Issue - meetings

Westbury Estate - Compulsory Purchase Order

Meeting: 17/12/2018 - Cabinet (Item 8)

8 Investing in better neighbourhoods and building the homes we need to house the people of Lambeth – Westbury - Compulsory Purchase Order pdf icon PDF 347 KB


Key Decision


Cabinet Member for Planning, Investment & New Homes: Councillor Matthew Bennett

Sue Foster: Strategic Director for Neighbourhoods and Growth


Contact: Jed Young, Assistant Director, Housing Regeneration, Strategic Programmes, 


Additional documents:


The Cabinet Member for Planning, Investment and New Homes, Councillor Matthew Bennett, introduced the item noting that the compulsory purchase order was required as a backstop for the Westbury Estate.  This followed planning permission for the 64 new homes at council rent, did not require any immediate relocation of residents, and the report set out timetables and residents’ preferences.


Cabinet heard from Shemi Leira, Westbury resident and Chair of the Tenants Residents Association; Councillor Pete Elliott, Green councillor for Gipsy Hill ward; and, Councillor Tim Briggs, Conservative councillor for Clapham Common, who raised the following points:

·           the regeneration programme was causing significant emotional distress to residents, which had been intrusive to residents’ family and finances, and more needed to be done to protect their wellbeing;

·           the proposals were not in the public interest, were disproportionate and appeared inconsistent with duties of the Equality Act 2010, EU Human Right Act 1998, Land Compensation Act 1973 and MHCLG guidance on regeneration; 

·           the regeneration process was substantially and procedurally unfair and unjust as it was driven by Lambeth and was a manifest conflict of interest;

·           the Labour manifesto pledge to build 1,000 council homes by 2018 had not been met and this many council homes had actually been lost;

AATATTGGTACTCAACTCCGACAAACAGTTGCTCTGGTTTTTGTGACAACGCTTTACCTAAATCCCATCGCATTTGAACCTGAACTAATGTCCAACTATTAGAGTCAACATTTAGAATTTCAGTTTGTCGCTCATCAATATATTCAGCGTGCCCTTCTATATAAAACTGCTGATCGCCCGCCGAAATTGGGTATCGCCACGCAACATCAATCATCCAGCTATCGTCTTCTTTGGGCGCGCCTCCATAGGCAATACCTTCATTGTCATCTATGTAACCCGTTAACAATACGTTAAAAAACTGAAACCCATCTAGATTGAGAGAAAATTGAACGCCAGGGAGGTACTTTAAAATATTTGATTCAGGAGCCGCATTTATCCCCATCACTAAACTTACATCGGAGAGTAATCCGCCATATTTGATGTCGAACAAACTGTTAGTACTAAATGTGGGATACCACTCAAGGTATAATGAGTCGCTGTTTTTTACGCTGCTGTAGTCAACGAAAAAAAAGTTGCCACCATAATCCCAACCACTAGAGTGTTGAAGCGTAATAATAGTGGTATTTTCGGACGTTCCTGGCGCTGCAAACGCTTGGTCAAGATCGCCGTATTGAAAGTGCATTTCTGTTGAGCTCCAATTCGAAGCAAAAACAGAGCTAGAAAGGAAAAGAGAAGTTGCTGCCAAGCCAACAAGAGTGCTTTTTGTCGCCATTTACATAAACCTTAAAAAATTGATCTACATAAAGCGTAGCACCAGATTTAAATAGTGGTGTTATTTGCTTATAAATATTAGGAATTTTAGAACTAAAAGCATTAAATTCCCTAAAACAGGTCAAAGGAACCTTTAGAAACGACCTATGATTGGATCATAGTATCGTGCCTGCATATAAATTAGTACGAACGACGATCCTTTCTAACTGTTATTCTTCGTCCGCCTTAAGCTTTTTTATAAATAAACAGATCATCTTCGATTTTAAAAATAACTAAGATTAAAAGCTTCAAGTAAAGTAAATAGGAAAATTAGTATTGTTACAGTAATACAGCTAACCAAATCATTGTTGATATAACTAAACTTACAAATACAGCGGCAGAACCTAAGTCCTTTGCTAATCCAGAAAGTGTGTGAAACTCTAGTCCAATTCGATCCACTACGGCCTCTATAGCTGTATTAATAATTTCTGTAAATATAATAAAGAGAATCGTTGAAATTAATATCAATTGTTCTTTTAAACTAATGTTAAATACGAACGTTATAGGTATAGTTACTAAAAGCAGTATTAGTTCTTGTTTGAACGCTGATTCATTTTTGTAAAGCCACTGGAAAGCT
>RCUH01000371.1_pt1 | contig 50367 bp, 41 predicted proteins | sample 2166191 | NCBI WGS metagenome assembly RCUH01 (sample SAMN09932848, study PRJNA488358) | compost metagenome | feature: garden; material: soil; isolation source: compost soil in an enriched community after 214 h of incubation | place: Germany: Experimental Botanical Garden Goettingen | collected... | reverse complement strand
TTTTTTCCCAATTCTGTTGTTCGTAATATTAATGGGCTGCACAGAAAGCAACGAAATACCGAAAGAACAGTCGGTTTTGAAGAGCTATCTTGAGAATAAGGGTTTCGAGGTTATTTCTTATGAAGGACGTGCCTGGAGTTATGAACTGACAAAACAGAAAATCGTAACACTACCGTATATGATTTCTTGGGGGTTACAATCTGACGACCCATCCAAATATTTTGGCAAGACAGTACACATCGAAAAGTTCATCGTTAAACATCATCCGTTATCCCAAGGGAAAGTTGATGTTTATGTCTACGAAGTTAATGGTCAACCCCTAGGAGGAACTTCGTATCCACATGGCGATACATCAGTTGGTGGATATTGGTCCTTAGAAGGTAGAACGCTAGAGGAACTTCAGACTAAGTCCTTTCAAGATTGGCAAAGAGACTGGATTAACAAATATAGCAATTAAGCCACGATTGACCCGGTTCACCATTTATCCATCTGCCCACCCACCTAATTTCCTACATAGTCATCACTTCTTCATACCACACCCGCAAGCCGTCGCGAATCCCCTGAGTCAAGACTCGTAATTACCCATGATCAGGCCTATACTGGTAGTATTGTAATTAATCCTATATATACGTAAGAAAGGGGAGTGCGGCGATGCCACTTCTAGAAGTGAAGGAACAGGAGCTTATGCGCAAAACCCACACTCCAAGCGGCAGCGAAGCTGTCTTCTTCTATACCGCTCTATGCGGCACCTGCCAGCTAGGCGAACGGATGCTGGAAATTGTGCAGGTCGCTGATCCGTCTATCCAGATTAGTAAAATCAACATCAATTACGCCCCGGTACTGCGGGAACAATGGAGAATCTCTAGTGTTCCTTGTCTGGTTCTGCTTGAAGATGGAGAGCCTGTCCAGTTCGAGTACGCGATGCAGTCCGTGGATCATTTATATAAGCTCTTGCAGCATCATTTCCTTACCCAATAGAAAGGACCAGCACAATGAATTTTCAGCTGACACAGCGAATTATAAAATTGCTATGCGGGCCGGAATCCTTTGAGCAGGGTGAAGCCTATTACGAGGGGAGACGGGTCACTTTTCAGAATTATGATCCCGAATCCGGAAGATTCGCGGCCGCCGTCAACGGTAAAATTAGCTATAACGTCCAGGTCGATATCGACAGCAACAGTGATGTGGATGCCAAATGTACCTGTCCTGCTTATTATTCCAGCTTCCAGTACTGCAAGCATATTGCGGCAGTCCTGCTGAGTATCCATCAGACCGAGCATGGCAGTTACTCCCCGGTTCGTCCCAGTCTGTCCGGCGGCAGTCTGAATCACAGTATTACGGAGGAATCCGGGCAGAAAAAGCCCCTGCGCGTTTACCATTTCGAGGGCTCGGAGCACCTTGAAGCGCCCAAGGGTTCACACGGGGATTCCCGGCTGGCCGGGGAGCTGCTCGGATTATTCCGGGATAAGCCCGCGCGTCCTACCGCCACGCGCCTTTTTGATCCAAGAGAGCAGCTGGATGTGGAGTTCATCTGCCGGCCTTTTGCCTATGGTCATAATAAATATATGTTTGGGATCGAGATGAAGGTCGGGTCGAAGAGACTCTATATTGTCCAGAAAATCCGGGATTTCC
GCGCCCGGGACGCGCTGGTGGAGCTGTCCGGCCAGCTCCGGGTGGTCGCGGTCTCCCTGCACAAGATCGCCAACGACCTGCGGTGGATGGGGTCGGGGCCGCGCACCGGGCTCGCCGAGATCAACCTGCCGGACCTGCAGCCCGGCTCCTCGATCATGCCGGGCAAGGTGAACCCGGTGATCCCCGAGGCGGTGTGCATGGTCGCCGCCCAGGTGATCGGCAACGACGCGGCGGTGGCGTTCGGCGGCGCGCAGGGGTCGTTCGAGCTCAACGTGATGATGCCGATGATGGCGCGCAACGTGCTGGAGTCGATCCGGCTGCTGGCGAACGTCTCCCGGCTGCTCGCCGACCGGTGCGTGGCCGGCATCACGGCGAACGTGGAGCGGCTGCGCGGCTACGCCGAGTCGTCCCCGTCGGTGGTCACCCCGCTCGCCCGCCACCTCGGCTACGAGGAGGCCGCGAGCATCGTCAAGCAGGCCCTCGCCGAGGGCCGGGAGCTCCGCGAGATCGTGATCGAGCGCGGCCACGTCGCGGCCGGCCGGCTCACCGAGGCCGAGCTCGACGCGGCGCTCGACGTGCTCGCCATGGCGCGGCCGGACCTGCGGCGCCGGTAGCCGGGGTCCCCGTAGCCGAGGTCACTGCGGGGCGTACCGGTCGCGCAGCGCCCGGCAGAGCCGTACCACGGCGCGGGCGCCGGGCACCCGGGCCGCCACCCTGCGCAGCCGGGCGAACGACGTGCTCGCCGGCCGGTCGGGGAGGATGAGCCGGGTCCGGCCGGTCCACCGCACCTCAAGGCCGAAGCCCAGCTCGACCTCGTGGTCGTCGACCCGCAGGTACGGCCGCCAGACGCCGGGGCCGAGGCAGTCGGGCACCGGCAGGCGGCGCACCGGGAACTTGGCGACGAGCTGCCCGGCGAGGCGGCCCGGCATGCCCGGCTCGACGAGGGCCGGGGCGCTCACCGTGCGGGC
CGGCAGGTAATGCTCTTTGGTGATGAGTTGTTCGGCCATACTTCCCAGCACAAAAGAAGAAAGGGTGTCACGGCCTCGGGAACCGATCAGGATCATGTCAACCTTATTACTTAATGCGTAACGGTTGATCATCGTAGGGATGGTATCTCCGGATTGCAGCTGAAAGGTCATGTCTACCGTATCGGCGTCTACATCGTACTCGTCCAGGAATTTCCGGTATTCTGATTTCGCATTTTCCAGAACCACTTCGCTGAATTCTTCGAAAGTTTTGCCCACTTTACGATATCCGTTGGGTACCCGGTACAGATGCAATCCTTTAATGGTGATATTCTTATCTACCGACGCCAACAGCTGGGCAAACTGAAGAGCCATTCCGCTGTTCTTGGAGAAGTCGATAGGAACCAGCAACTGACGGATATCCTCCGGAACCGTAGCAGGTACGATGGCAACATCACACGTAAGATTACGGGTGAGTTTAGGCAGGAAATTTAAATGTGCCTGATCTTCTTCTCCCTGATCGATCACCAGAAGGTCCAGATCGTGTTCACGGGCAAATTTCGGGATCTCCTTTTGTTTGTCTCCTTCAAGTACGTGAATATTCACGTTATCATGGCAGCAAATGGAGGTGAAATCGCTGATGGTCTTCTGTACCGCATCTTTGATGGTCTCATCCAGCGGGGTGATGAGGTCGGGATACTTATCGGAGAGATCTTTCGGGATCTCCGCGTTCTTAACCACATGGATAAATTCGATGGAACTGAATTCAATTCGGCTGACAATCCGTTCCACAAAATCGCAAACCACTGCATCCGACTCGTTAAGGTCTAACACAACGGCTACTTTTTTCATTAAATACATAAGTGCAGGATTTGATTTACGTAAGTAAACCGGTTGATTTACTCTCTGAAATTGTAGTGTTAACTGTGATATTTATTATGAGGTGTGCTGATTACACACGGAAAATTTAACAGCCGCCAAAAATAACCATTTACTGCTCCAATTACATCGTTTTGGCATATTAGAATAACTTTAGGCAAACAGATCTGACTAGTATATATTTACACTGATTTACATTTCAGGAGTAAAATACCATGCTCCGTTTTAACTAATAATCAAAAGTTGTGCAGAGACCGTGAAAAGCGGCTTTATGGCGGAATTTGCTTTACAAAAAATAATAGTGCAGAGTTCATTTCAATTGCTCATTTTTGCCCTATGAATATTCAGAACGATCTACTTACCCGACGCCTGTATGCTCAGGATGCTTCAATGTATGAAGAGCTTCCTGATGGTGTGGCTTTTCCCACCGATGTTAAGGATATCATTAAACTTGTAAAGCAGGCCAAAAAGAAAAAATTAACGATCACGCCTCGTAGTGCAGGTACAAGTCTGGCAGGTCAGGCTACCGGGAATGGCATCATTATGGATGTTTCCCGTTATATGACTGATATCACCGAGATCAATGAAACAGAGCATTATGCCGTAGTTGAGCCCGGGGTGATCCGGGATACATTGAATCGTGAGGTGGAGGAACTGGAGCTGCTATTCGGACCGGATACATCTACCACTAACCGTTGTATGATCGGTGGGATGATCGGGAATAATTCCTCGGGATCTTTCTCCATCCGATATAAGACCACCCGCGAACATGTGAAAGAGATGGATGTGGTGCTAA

·           residents were being removed from homes they purchased in good faith and were being threatened with CPOs;

·           it was queried how many housing waiting list places would be met by regeneration;

·           more information was needed on EQIA monitoring and that these review broader impacts on residents, many of whom had protected characteristics;

·           the carbon release from proposals and its recovery was queried;

·           the impact on air quality of these schemes was raised and it was requested that thorough monitoring before, during and after works be implemented;

·           the 29,000 housing waiting list figure was questioned, but had been increasing since January 2013;

·           the CPO report did not cover all issues, lacked full consultation and representation from residents, and had unclear sources of funding and key guarantees;

·           there was a lack and lower than current provision of parking spaces, which restricted social mobility, meant that only healthy persons could afford to live on the estate, and would increase parking stress; and,

·           the plans were too dense, tall, lacked light and free movement of air, with overlooking properties and would not stand the test of time.


The Leader of the Council, Councillor Lib Peck, thanked representations, noting the importance of preventative measures and the need to build homes to house Lambeth’s population.  She noted that she regularly visited estates and residents were suffering from illnesses, such as asthma, arising from damp conditions and poor housing.  The Labour Group were committed to ensure safe, secure and warm properties and residents deserved high-quality homes at affordable prices.


Greg Carson, Principal Lawyer for Housing Property & Planning; and, Jed Young, Assistant Director for Housing Regeneration, responded to questions as below:

·           local authorities had to balance rights, but recognised regeneration interfered with people’s lives; 

·           the proposals were subject to independent analysis by  ...  view the full minutes text for item 8